• File photo courtesy of the King Tides Project
  • RISING WATERS Climate change is causing increasing levels of anxiety in people. A 2020 poll found that two-thirds of Americans were worried about the crisis. Pictured: King tides at Pismo Beach, an annual phenomenon that shows what an ocean would look like impacted by climate change.

“I see more and more of what we call Generation Z, born in the late 90s and [through] 2010,” Richardson said. “The beliefs and thoughts of our Gen Z, our young people, are, ‘Why bother? Why even have kids? I don’t know if anything is going to be around for me. And that creates a lot of negativity and despair and not a lot of desire to be motivated to move forward.”

Richardson explained how these feelings and attitudes can “change our brains” if left unaddressed.

“How we think, how we feel, it literally changes the brain pattern…to a state of heightened arousal to fear, to worry, to anxiety,” she said.

Overcoming the effects of ecological anxiety can be difficult. But panelists offered a variety of tips and tricks for feeling more optimistic and empowered about the future, while staying grounded in reality.

The first tip: don’t try to deny that climate change is happening.

“Allow yourself to cry,” Werner said. “Loss is inevitable and at this point it is already happening. Acknowledge it is happening and allow yourself to grieve, but strive to keep this grief from overwhelming you.”

Another tip was to fight against isolation. Connect with other people and organizations who share similar feelings about the climate crisis. Then, strive to turn that anxiety and depression into helpful actions.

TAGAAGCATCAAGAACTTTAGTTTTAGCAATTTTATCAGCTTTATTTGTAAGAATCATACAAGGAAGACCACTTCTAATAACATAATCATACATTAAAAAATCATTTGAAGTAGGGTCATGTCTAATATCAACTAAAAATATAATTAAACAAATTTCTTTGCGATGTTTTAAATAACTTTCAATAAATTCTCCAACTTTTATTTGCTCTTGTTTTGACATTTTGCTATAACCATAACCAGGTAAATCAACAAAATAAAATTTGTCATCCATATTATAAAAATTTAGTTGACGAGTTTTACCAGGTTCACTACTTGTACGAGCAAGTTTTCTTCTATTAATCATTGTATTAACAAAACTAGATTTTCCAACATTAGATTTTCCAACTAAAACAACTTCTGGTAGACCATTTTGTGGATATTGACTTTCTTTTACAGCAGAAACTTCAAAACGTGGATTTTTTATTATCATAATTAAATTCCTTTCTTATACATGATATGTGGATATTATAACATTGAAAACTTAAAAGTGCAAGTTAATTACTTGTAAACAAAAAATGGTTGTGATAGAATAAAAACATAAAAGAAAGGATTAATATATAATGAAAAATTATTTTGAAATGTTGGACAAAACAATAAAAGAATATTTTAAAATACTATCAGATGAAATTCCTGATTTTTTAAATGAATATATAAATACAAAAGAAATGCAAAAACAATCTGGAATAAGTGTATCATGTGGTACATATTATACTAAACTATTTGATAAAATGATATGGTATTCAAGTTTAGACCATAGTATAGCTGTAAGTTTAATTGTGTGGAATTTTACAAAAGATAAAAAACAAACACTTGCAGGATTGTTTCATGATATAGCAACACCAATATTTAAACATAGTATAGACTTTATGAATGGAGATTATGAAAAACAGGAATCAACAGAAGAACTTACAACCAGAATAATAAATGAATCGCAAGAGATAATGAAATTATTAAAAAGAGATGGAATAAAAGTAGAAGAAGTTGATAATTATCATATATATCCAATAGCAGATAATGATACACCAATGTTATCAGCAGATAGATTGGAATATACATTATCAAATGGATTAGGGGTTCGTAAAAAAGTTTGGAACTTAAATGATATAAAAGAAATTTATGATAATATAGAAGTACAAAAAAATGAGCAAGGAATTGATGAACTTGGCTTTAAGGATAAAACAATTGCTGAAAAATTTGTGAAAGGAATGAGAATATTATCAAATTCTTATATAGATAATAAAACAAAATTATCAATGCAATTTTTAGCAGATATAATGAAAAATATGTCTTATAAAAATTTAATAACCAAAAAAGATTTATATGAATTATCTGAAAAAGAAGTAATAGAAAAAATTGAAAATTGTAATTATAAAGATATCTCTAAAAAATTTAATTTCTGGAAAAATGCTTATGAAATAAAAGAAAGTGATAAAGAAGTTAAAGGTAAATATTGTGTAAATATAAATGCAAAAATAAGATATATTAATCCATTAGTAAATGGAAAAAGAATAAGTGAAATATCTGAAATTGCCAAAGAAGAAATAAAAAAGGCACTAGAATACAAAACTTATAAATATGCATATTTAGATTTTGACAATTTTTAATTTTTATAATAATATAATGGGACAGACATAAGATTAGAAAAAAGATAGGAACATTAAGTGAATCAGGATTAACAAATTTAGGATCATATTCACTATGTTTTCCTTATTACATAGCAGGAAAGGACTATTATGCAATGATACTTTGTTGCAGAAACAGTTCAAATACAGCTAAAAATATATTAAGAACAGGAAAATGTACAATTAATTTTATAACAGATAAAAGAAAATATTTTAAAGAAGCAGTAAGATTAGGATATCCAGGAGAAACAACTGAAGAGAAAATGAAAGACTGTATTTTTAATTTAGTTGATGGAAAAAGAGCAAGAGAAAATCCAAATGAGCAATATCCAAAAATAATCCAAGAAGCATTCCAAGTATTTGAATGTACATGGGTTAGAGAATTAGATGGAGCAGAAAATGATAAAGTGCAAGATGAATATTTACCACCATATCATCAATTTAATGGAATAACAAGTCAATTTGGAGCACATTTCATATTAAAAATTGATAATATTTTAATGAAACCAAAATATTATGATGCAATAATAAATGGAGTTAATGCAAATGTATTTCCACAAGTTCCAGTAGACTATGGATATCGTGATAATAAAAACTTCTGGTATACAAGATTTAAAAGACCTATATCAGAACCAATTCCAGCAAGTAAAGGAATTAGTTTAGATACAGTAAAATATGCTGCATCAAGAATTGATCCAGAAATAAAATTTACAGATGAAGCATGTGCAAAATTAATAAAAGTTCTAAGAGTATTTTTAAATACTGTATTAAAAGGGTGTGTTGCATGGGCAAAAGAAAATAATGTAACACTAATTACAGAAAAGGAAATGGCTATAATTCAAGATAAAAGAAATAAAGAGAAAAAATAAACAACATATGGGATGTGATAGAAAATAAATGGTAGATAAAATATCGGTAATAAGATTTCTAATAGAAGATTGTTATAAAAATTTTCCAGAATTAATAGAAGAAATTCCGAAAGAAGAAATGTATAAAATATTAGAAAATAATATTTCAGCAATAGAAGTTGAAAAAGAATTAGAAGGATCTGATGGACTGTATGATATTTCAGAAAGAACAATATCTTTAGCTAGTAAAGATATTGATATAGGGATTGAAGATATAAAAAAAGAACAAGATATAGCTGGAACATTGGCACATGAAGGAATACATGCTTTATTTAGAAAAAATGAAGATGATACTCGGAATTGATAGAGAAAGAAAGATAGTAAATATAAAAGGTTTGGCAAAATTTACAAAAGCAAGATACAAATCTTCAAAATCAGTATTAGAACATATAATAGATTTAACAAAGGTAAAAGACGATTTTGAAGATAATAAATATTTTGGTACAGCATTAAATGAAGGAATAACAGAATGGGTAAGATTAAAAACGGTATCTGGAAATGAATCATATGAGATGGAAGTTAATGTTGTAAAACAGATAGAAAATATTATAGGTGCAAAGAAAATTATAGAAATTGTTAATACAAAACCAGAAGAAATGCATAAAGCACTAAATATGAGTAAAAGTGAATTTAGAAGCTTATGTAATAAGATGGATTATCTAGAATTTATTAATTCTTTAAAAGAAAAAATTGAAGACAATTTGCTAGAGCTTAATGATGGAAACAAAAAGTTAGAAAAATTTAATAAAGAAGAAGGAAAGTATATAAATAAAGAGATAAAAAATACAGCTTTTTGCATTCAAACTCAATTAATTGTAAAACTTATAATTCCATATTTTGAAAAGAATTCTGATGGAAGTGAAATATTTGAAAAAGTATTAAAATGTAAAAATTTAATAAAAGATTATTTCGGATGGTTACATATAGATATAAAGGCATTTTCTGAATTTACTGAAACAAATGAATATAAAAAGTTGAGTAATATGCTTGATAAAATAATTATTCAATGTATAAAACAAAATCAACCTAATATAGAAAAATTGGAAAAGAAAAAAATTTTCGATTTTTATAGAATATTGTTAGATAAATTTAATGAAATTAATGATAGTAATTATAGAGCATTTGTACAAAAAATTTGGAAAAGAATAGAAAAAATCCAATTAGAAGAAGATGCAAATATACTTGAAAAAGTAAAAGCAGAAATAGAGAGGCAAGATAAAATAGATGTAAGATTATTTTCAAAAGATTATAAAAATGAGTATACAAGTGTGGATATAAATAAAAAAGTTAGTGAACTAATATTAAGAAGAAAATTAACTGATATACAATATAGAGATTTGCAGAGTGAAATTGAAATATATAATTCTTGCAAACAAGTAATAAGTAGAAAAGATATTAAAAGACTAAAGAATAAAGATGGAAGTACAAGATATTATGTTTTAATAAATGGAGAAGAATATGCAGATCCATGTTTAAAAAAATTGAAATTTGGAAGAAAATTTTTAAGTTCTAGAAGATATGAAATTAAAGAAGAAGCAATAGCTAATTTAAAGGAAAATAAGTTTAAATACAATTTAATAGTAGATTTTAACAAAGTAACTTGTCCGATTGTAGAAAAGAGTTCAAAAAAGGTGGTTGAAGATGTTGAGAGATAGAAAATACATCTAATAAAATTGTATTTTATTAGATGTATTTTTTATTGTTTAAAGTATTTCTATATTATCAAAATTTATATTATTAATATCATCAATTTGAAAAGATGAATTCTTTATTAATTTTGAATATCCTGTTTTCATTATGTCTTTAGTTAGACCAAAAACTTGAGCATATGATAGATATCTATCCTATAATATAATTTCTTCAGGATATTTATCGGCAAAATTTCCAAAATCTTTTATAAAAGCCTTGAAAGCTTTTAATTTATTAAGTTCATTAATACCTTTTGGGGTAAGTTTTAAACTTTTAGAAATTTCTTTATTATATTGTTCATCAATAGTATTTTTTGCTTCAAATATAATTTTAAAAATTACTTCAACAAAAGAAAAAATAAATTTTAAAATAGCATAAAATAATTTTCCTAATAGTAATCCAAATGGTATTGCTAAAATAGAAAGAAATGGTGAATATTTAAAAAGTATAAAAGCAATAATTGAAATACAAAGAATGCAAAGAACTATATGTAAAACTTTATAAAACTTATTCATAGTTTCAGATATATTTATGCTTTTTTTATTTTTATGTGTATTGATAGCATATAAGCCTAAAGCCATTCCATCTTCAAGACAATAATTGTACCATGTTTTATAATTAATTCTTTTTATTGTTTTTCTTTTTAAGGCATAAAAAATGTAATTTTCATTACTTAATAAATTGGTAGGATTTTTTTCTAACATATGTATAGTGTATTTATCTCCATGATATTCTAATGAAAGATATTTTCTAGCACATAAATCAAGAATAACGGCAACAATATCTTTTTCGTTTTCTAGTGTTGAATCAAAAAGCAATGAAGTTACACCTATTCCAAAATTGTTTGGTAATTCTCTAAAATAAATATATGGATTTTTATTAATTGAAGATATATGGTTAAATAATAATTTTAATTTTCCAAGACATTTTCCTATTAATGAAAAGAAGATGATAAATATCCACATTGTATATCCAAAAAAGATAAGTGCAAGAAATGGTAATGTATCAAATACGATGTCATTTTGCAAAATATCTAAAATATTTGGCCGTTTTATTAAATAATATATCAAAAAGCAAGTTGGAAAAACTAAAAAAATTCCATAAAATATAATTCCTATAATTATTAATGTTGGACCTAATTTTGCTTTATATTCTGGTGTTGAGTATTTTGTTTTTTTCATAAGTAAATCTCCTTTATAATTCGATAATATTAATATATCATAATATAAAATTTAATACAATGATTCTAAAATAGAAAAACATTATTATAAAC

“That could be through…advocacy groups, maybe cleaning beaches, or mitigating your car use and therefore your environmental footprint,” Werner said. “Or you can also take independent action in your own life” by recycling, composting, being a conscious consumer or voting for climate-conscious leaders at the polls, she said.

Charles Varni, an activist with the Surfrider Foundation, recommended these steps and also emphasized self-forgiveness.

Living in a perfectly sustainable way is often not possible in today’s world, Varni said. Having expectations that are too high or an all-or-nothing attitude can sometimes be a barrier to action and lead to more discouragement.

“There is a lot of guilt and a lot of perfectionism, are you doing enough in your daily life to save the Earth? said Varni. “But in terms of forgiveness, we’re all born into an existing system, and it’s the system that created climate change, and we’re part of it. I encourage people to recognize and celebrate your actions that put you on the right track side of the story.I encourage people to reject these perfectionist expectations.

One final tip for eco-anxiety mentioned by nearly every panelist: get out into nature.

“Go read a book on the beach. Take a hike. Hammock. Surf or run,” Werner said. “The options are endless, especially in SLO.” Δ

Associate Editor Peter Johnson can be reached at [email protected]